Automated empathy allows doctors to check on patients daily

David Larson, 66, had knee surgery to repair a meniscus tear in December. He used the HealthLoop technology and says it helped detect a blood clot that could have put him back in the hospital.

Story highlights

  • California startup HealthLoop uses automated empathy emails to help doctors check up on patients daily
  • Almost one of every five Medicare patients discharged from a hospital must be readmitted within 30 days

A health care startup made a wild pitch to Cara Waller, CEO of the Newport Orthopedic Institute in Newport Beach. The company said it could get patients more engaged by "automating" physician empathy.

It "almost made me nauseous," she said. How can you automate something as deeply personal as empathy?
    But Waller needed help. Her physicians, who perform as many as 500 surgeries a year, manage large numbers of patients at various stages of treatment and recovery. They needed a better way to communicate with patients and track their progress.
      The California startup, HealthLoop, told Waller its messaging technology would improve their satisfaction and help keep them out of the hospital. High satisfaction scores and low readmission rates mean higher reimbursements from Medicare, so Waller was intrigued.
      So far, she's been surprised at patients' enthusiasm for the personalized — but automated — daily emails they receive from their doctor.
      "There's a limited number of resources in health care. If you do 500 joint replacements in a year, how do you follow up all of those patients every day?" Waller said. The technology "allows you to direct your energy to people who need the handholding."
        "Automating empathy" is a new healthcare buzzword for helping doctors stay in touch with patients before and after medical procedures — cheaply and with minimal effort from already overextended physicians.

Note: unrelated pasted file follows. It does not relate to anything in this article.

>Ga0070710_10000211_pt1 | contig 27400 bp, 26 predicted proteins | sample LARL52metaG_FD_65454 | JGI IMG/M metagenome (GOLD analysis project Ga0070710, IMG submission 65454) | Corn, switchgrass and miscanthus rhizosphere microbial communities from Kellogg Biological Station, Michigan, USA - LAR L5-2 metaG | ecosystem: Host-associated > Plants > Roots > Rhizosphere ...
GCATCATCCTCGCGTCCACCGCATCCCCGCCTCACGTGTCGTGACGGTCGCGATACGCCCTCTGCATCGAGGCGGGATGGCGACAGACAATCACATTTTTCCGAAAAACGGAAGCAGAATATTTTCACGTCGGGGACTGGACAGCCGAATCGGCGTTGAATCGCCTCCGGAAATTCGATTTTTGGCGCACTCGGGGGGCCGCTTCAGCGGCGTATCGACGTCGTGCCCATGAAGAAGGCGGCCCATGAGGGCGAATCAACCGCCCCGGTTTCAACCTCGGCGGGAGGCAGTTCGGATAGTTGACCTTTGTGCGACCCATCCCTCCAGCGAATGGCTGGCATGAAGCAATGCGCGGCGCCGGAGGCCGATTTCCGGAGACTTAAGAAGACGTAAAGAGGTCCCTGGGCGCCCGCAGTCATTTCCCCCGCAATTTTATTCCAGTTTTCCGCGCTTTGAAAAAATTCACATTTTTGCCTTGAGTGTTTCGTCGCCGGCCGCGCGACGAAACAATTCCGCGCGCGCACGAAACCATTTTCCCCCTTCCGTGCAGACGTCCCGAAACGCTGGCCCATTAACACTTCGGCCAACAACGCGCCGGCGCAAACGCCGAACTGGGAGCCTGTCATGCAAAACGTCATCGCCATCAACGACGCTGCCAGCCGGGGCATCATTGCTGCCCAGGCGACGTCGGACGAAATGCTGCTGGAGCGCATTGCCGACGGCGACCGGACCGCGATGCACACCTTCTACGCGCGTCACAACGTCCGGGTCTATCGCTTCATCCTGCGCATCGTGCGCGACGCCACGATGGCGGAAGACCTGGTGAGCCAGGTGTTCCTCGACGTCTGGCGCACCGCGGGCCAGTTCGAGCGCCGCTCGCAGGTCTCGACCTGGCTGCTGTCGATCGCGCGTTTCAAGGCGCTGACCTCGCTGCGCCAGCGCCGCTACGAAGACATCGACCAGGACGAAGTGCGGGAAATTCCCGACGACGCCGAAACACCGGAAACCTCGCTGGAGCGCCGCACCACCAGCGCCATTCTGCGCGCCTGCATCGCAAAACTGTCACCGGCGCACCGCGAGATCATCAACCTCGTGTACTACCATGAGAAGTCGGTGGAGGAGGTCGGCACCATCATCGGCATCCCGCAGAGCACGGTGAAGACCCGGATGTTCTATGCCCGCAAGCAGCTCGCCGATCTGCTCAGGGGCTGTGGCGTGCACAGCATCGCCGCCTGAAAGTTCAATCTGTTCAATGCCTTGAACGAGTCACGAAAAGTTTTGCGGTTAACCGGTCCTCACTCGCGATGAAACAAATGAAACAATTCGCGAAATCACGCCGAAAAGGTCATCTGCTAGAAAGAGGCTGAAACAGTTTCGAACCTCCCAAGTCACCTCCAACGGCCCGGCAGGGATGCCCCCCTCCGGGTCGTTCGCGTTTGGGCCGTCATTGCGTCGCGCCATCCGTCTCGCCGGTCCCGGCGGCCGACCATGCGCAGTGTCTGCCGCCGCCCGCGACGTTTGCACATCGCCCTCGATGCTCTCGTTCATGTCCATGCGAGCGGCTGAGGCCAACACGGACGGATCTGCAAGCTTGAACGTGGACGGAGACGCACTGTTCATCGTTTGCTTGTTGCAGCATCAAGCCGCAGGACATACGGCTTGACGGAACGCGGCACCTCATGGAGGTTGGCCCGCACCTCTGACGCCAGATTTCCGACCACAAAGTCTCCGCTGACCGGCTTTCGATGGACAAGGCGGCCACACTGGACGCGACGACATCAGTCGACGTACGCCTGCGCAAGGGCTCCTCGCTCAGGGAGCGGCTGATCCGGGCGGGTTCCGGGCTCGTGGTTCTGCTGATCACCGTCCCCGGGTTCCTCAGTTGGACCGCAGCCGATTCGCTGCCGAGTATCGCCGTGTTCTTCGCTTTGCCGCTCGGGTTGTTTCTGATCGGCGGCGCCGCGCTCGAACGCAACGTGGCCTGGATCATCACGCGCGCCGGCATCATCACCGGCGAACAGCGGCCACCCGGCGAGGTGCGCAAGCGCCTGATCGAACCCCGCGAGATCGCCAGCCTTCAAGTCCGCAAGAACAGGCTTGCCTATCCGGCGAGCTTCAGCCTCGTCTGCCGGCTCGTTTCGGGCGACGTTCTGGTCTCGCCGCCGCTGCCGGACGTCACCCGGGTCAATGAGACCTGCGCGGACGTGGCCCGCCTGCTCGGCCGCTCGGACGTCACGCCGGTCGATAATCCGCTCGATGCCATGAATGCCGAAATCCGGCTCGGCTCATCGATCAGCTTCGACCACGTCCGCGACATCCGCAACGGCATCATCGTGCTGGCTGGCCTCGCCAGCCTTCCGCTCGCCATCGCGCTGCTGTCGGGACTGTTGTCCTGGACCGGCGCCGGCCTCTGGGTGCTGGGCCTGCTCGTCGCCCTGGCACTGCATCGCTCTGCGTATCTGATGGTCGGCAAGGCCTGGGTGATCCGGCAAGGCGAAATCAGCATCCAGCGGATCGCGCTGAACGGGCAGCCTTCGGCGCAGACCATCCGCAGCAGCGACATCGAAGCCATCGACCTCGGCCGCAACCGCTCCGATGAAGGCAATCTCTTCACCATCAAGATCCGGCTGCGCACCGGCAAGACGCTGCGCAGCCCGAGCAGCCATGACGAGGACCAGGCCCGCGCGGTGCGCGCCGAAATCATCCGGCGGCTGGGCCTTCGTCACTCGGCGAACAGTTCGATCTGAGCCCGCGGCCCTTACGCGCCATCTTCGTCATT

It may sound like an oxymoron, but it's a powerful draw for hospitals and other health care providers scrambling to adjust to sweeping changes in how they're paid for the care they provide. Whether the emails actually trigger an empathetic connection or not, the idea of tailoring regular electronic communications to patients counts as an innovation in health care with potential to save money and improve quality.
        Startups like HealthLoop are promising that their technologies will help patients stick to their treatment and recovery regimens, avoid a repeat hospital stay, and be more satisfied with their care. Similar companies in the "patient engagement" industry include Wellframe, Curaspan, and Infield Health.
        HealthLoop's technology is being tested at reputable medical centers including the Cleveland Clinic, Kaiser Permanente-Southern California, the University of California, San Francisco, and the Newport Orthopedic Institute in Orange County, company officials said.
        Doctors can send daily emails with information timed to milestones in surgery prep and recovery and ask patients or caregivers for feedback on specific issues patients may face during recovery.
        The doctors may write their own email scripts, as Newport Orthopedics' physicians did, or use the company's suggested content. An online dashboard helps doctors and administrators keep track of which patients are doing well and who might need more follow-up care. Patients can also communicate with office staff about medications and office visits. Their responses to daily emails can trigger a call from the doctor's office.
        A patient might see this message: "How are you? Let me know so I can make sure you're okay. I have four questions for you today."
        Such a call may have been a lifesaver for David Larson, a Huntington Beach retiree. After Larson responded "yes" to an email that asked if he had calf pain after knee surgery, he got a call from his doctor's office telling him to come in immediately. An ultrasound confirmed he had a blood clot that could have landed him back in the hospital — or threatened his life. With treatment, the blood clot dissolved and he resumed recovery.
        "There were times when it was like, 'Oh brother, they're contacting me again,' but none of this would have been caught if it wasn't for the email," said Larson, 66. "So it was more than worth it to me. Now I'm back to walking the dog, surfing, riding a bike."
        How to keep patients like Larson from hospital readmission because of avoidable complications after a hospital stay has long been one of health care's most vexing and expensive challenges.
        Almost one of every five Medicare